Fertility problems have been a growing concern among women across the U.S., with approximately 11 percent of those of reproductive age having difficulty getting or staying pregnant over time. To amount to the challenge, there is an overwhelming disparity of state-by-state access to pregnancy-related coverage and support, with only a few states providing robust coverage. In conjunction with National Infertility Awareness Week, RESOLVE: The National Infertility Association has released a map showing state-by-state rankings of fertility treatments in their annual scorecard to measure the “fertility friendliness” of each state.
“We developed the scorecard not to publicly call out specific states for their lack of access, but to bring attention to what still needs to be done in terms of improving access to care and support in every state,” said Barbara Collura, president/CEO of RESOLVE, in the press release. This year, the states that had an "A" grade on the scorecard were Connecticut, Illinois, Maryland, Massachusetts, and New Jersey. The states that received an "F" grade were Alaska, New Hampshire, and Wyoming. The states' rankings were based on the insurance “climate” and the number of fertility specialists and support groups that are relative to the number of women with infertility living in those regions. To accurately measure the insurance climate of each state, RESOLVE and EMD Serono Inc., — a biotech drug company that makes fertility treatments — looked at whether the state had an insurance mandate covering fertility treatment and how extensive that coverage is in the state.
Although some states may have a mandate, this may just refer to merely covering the diagnosis and perhaps some tests, but it could exclude in vitro fertilization (IVF), and other treatments, which make the mandate overall ineffective. According to the American Society for Reproductive Medicine, the average price of an IVF cycle in the U.S. is $12,400 — but it is unclear if this includes medications. The costs of these treatments are alarmingly high, especially since most assisted reproductive technologies (ART) are not covered by insurance, putting many individuals to face the increased stress and long-term financial burdens.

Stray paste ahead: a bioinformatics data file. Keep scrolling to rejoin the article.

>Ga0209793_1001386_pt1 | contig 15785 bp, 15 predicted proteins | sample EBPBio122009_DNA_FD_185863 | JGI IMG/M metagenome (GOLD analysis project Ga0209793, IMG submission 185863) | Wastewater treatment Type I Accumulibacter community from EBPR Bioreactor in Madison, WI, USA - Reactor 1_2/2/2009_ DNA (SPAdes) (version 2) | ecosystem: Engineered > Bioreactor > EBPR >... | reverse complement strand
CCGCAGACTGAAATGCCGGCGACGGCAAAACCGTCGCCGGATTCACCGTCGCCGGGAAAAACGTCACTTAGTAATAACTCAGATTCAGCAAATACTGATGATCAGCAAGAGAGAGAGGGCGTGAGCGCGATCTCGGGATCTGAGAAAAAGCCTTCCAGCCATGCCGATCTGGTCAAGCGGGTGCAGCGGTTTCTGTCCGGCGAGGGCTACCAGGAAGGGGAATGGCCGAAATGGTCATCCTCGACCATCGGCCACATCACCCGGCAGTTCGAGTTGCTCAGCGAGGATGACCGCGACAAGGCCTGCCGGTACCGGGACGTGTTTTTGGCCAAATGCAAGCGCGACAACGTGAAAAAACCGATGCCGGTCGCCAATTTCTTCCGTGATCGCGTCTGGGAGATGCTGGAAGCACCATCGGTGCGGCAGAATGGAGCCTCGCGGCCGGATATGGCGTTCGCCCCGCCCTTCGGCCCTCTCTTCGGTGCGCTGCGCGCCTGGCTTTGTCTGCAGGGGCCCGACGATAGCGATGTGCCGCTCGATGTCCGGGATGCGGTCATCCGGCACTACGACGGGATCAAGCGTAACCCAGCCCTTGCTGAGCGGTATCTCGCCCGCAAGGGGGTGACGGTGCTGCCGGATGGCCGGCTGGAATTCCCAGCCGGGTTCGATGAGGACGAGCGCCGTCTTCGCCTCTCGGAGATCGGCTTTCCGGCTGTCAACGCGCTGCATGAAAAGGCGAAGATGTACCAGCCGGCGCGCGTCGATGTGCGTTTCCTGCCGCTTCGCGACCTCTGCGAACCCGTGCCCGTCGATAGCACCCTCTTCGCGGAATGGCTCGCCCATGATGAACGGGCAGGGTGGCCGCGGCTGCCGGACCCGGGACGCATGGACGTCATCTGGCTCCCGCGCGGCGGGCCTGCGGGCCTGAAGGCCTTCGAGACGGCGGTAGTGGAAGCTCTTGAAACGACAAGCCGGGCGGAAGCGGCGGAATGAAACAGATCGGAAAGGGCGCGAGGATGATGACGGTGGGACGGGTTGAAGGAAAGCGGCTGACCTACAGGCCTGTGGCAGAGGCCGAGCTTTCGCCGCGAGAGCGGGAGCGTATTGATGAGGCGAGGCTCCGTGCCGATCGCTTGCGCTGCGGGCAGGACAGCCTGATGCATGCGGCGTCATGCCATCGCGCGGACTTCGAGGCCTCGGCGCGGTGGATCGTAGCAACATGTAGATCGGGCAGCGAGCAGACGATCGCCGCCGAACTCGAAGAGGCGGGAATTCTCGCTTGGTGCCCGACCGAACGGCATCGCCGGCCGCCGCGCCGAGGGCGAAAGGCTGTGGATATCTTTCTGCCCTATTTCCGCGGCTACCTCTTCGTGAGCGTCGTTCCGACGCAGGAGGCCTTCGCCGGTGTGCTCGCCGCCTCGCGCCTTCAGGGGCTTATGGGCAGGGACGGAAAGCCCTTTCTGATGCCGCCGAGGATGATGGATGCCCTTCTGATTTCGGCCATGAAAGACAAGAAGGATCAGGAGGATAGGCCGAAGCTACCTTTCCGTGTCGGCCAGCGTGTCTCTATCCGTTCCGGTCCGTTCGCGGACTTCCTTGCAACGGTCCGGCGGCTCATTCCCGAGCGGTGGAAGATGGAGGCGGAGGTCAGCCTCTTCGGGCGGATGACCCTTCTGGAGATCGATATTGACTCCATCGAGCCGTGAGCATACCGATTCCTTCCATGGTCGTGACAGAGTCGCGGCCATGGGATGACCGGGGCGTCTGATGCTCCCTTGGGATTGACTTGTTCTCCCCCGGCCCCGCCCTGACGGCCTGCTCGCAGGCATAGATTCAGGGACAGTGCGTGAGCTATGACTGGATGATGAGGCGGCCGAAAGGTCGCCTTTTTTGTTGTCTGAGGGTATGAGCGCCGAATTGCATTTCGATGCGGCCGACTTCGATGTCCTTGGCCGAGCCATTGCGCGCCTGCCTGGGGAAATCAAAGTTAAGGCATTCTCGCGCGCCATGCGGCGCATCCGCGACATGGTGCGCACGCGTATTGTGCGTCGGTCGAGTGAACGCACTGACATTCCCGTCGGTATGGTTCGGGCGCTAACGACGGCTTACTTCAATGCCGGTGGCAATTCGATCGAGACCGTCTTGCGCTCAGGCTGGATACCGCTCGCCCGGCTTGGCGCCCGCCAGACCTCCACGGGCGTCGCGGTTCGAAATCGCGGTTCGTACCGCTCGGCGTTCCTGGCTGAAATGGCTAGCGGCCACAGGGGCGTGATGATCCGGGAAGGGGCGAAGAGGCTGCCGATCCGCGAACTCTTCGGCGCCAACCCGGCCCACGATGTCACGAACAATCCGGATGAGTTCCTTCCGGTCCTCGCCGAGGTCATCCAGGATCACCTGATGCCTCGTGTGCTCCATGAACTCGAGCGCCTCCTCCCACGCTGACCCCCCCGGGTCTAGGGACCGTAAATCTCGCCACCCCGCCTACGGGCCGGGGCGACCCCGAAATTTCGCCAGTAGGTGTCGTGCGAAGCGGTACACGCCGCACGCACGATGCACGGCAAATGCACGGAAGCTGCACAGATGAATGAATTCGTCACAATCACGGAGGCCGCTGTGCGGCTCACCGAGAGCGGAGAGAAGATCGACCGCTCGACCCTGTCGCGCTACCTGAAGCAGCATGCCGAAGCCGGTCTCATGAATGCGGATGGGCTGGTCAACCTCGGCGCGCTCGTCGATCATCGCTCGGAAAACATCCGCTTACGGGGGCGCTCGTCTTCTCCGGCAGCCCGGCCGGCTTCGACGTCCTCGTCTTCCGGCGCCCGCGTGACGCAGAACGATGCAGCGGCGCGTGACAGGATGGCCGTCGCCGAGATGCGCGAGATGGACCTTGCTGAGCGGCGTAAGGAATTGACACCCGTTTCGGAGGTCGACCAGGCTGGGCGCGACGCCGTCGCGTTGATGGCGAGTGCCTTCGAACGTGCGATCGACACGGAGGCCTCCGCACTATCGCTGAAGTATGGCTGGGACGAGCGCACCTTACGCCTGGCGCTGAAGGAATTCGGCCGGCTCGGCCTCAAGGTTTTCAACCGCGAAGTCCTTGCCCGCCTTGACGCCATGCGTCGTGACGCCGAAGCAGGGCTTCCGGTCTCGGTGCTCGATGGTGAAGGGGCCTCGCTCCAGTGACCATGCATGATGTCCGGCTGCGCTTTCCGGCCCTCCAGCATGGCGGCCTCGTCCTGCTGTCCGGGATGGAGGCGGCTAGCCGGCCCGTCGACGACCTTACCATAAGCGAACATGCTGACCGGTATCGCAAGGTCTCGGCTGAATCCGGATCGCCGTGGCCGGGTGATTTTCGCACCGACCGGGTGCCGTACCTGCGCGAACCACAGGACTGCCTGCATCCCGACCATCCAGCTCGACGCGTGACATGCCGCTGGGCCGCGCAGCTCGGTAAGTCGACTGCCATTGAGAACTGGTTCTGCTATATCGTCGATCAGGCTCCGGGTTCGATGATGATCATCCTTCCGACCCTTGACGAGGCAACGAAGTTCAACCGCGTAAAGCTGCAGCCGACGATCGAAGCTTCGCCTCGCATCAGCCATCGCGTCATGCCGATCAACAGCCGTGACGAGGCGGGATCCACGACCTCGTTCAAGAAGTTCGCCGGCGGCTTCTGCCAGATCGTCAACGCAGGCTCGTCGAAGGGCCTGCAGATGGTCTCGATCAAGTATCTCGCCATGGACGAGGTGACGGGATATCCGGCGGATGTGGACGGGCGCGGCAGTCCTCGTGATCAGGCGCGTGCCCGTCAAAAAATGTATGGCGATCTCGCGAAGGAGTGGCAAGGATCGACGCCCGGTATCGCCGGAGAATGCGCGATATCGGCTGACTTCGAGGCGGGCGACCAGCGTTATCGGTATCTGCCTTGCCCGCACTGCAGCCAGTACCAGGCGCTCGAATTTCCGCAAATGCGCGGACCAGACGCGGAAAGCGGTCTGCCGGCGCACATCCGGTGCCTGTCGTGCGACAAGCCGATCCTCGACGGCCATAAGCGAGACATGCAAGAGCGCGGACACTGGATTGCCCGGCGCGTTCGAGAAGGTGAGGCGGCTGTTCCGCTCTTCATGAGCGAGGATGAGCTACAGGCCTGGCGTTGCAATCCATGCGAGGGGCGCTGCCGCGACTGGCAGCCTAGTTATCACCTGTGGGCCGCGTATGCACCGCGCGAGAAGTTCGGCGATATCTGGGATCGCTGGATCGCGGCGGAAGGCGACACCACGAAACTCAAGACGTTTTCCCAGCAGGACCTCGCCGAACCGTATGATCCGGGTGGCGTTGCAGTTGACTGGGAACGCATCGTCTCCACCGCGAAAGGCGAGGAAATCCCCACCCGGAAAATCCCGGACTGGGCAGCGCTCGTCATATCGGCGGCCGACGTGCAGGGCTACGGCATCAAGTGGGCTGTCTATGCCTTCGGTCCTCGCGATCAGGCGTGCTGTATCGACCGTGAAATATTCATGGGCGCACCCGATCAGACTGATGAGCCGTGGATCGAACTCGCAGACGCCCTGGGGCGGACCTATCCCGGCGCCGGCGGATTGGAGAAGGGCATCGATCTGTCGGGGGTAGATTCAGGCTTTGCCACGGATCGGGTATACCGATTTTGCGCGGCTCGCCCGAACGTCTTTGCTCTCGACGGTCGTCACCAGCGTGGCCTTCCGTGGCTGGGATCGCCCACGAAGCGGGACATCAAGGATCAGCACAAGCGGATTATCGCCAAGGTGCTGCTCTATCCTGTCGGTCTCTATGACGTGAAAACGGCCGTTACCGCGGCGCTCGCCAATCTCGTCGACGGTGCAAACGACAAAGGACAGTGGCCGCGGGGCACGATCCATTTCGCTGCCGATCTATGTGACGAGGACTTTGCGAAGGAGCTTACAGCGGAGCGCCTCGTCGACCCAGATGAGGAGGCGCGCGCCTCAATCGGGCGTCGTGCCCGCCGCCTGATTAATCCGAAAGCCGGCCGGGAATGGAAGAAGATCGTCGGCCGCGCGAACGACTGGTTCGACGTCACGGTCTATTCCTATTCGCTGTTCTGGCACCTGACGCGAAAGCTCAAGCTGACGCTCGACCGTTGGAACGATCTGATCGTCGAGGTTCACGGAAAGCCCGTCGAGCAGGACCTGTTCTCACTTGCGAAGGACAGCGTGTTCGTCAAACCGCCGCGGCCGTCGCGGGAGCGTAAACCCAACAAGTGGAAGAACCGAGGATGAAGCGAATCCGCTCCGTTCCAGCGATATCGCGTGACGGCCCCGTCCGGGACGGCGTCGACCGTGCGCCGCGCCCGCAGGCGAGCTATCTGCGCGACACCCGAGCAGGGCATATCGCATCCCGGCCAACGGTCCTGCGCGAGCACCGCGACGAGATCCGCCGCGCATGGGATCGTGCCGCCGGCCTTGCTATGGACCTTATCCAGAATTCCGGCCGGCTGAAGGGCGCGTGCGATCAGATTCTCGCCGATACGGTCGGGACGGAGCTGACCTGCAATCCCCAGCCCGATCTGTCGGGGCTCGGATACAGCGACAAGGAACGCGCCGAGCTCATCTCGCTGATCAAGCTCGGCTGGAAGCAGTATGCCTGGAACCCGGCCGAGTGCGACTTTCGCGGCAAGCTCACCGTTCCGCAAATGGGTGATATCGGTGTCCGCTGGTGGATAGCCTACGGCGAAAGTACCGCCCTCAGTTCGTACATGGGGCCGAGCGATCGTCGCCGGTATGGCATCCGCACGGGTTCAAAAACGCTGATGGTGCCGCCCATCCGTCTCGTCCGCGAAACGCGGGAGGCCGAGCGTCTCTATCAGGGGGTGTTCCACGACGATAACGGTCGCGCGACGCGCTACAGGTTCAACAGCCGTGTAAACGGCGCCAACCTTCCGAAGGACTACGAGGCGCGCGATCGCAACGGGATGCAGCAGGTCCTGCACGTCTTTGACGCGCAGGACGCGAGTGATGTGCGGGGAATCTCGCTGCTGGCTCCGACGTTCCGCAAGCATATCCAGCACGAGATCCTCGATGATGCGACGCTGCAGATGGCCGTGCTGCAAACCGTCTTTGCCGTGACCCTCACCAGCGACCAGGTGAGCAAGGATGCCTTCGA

While many Northeastern states have good coverage, Collura believes they should all remain alert when it comes to insurance mandates and state politics. “Even for the states that received top grades, we need to be vigilant to ensure access remains strong, and we need to remember that insurance mandates don’t cover everyone,” she said. “This year, we have also highlighted states where the insurance mandate to cover fertility treatment may be in jeopardy as a result of the Affordable Care Act, or where the state legislatures may have a history of trying to pass laws that negatively impact the infertility community.” Currently, all of the "A" grade states, with the exception of Maryland, are at jeopardy, according to the map.
Although the map does intend to highlight the disparities between access to support resources and fertility treatment, RESOLVE hopes to start conversations between patients, health care providers, insurance companies, pharmaceutical companies, policymakers, and employers, in an effort to increase fertility treatment nationwide.
However, the biggest issue people could face is legislation. “My biggest fear is the politicians who want to shut down what we do,” said Dr. Mark Perloe, medical director of Georgia Reproductive Specialists, to Today Moms. “There is a block of politicians who don’t want IVF, who says ‘God should make embryos, not doctors.”
Southern states like Georgia and Tennessee have received a "D" grade in terms of their “fertility friendliness,” as they are treading lightly. The state is also at risk with pending legislation in Georgia to “protect” embryos. “SR 420 would provide that Georgia recognize the paramount right to life of all human beings as persons at any stage of development,” reads the Georgia Personhood Amendment: SR 420.
In the country’s current political climate, Collura hopes the future of test tube babies are not at high risk. Providing the Fertility Scorecard can be used to become more educated about how to address both the financial and emotional barriers that women who suffer from infertility may carry. It can also get rid of the stigma associated with infertility and encourage a healthy dialogue among people and their elected representatives to increase fertility treatments.